It's normal for the weak-link to fail first. This could be grip, arms, or probably a host of other muscle groups. This isn't a problem, it's more of an "opportunity" - at least you know which part to focus on to make improvements.
I didn't read the whole thread, so someone else may have answered. But I'll have a crack anyway.
Pull-up - palms facing away
chin-up - palms facing you ("supinated" grip)
semi-supinated - you grip handles that are perpendicular to your face as opposed to being parallel to your face. Also called a neutral grip.
They all work the entire upper back, shoulder muscles and arms. Some use biceps more or less than others and change the emphasis of shoulder muscles to some degree. I personally can't tell you which does which. I do know pull-ups are hardest, and chin-ups / neutral-grip pull-ups are easier. Most would probably say do all three if you can, and vary the width of grip too - justkeep mixing it up.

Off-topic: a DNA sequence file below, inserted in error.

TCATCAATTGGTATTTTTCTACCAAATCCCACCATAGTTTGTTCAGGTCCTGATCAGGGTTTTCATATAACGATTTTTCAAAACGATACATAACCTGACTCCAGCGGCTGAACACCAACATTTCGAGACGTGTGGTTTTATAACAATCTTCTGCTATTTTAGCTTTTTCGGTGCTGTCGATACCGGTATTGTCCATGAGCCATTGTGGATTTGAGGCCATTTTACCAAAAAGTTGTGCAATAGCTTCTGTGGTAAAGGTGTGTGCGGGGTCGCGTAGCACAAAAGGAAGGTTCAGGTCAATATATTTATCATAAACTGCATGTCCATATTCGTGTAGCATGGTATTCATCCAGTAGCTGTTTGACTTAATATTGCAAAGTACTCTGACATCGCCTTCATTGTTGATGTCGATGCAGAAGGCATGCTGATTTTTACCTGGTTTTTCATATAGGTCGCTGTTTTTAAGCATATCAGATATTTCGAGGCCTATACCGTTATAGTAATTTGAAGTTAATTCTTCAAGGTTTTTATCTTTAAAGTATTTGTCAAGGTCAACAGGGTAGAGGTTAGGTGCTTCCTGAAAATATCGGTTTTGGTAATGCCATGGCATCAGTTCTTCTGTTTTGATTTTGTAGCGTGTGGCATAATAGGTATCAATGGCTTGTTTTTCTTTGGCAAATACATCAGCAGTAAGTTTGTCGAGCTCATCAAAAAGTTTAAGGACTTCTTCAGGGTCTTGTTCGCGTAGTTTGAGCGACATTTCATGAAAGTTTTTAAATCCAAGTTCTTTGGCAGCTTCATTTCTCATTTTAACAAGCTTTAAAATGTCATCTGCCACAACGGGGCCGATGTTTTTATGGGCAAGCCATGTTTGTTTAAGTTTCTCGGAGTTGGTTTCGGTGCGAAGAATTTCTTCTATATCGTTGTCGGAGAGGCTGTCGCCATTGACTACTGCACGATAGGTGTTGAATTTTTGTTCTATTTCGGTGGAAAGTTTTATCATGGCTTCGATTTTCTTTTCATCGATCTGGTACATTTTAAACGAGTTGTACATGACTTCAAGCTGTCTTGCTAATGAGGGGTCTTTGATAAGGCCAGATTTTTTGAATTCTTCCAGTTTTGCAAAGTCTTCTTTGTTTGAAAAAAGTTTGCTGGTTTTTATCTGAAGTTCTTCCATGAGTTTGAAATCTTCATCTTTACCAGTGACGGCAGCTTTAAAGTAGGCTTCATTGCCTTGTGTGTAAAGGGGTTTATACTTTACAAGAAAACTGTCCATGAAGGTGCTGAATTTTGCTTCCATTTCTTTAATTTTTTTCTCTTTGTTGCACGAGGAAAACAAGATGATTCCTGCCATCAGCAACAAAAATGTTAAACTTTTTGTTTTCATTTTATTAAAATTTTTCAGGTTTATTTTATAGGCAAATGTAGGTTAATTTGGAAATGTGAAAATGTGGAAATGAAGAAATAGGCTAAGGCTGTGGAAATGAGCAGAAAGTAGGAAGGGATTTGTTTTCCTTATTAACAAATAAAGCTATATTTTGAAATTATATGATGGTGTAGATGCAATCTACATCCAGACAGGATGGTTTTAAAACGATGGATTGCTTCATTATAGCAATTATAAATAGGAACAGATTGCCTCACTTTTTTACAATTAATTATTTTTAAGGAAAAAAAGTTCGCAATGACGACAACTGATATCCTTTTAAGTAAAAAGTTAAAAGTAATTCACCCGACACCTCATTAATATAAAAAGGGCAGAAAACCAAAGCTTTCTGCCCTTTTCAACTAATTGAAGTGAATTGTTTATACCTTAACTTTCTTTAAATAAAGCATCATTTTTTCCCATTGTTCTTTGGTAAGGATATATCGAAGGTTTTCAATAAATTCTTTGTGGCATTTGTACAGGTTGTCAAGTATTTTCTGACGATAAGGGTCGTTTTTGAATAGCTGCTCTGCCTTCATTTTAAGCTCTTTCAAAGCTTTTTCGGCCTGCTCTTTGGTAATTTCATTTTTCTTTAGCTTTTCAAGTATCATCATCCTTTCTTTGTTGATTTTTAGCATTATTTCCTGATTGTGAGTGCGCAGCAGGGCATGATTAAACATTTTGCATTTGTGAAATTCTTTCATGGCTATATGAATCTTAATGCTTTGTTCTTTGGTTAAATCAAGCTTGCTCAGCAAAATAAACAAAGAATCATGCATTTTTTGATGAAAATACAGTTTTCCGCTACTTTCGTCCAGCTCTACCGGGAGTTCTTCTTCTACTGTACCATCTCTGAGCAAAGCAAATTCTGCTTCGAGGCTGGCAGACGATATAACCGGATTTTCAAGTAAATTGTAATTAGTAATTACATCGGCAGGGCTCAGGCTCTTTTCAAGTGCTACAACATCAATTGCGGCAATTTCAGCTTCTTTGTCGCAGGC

Well you lost me there for a bit, sorry. I think your definitions are different from mine. To quote Dire Straits: "when two men say they're Jesus, one of them must be wrong!". I don't know who's wrong, but I'll keep with my understanding of supinated/semi-supinated etc. for now until something better comes along.
I believe width of grip is not related to supination. Generally speaking, the wider the grip, the greater the workload is shifted away from your arms to your shoulders and/or back. Many will say that wide grip can cause shoulder joints to be stressed to the point where problems may occur (I am one of the many). I use a narrow-to-1.5 x shoulder-width grip most of the time, especially when I do weighted pull-ups. If I do wide grip pull-ups (1.5 - 2 x shoulder-width), I usually use body weight only to keep the risk of injury down.